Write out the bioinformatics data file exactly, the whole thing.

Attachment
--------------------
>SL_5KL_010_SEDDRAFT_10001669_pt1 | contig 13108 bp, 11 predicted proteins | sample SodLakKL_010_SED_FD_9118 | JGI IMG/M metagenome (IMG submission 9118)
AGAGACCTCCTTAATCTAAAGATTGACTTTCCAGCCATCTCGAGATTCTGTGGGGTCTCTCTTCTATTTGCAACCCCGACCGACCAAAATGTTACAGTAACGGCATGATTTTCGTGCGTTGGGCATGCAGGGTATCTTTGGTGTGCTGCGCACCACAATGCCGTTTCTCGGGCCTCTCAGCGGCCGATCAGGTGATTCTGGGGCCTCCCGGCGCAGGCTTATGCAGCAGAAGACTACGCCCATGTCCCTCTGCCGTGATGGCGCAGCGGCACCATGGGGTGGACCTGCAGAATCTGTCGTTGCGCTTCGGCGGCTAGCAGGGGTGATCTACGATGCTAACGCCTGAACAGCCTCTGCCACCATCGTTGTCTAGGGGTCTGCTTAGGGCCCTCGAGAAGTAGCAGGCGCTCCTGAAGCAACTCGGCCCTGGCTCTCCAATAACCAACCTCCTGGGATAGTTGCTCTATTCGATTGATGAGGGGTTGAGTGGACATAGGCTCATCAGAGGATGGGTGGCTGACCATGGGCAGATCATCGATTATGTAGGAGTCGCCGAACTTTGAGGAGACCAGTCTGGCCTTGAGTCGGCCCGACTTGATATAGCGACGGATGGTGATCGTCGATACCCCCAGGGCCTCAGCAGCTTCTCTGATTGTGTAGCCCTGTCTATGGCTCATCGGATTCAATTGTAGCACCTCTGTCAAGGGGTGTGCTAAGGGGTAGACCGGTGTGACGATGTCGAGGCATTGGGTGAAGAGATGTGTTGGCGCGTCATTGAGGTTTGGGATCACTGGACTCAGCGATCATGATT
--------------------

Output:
>SL_5KL_010_SEDDRAFT_10001669_pt1 | contig 13108 bp, 11 predicted proteins | sample SodLakKL_010_SED_FD_9118 | JGI IMG/M metagenome (IMG submission 9118)
AGAGACCTCCTTAATCTAAAGATTGACTTTCCAGCCATCTCGAGATTCTGTGGGGTCTCTCTTCTATTTGCAACCCCGACCGACCAAAATGTTACAGTAACGGCATGATTTTCGTGCGTTGGGCATGCAGGGTATCTTTGGTGTGCTGCGCACCACAATGCCGTTTCTCGGGCCTCTCAGCGGCCGATCAGGTGATTCTGGGGCCTCCCGGCGCAGGCTTATGCAGCAGAAGACTACGCCCATGTCCCTCTGCCGTGATGGCGCAGCGGCACCATGGGGTGGACCTGCAGAATCTGTCGTTGCGCTTCGGCGGCTAGCAGGGGTGATCTACGATGCTAACGCCTGAACAGCCTCTGCCACCATCGTTGTCTAGGGGTCTGCTTAGGGCCCTCGAGAAGTAGCAGGCGCTCCTGAAGCAACTCGGCCCTGGCTCTCCAATAACCAACCTCCTGGGATAGTTGCTCTATTCGATTGATGAGGGGTTGAGTGGACATAGGCTCATCAGAGGATGGGTGGCTGACCATGGGCAGATCATCGATTATGTAGGAGTCGCCGAACTTTGAGGAGACCAGTCTGGCCTTGAGTCGGCCCGACTTGATATAGCGACGGATGGTGATCGTCGATACCCCCAGGGCCTCAGCAGCTTCTCTGATTGTGTAGCCCTGTCTATGGCTCATCGGATTCAATTGTAGCACCTCTGTCAAGGGGTGTGCTAAGGGGTAGACCGGTGTGACGATGTCGAGGCATTGGGTGAAGAGATGTGTTGGCGCGTCATTGAGGTTTGGGATCACTGGACTCAGCGATCATGATT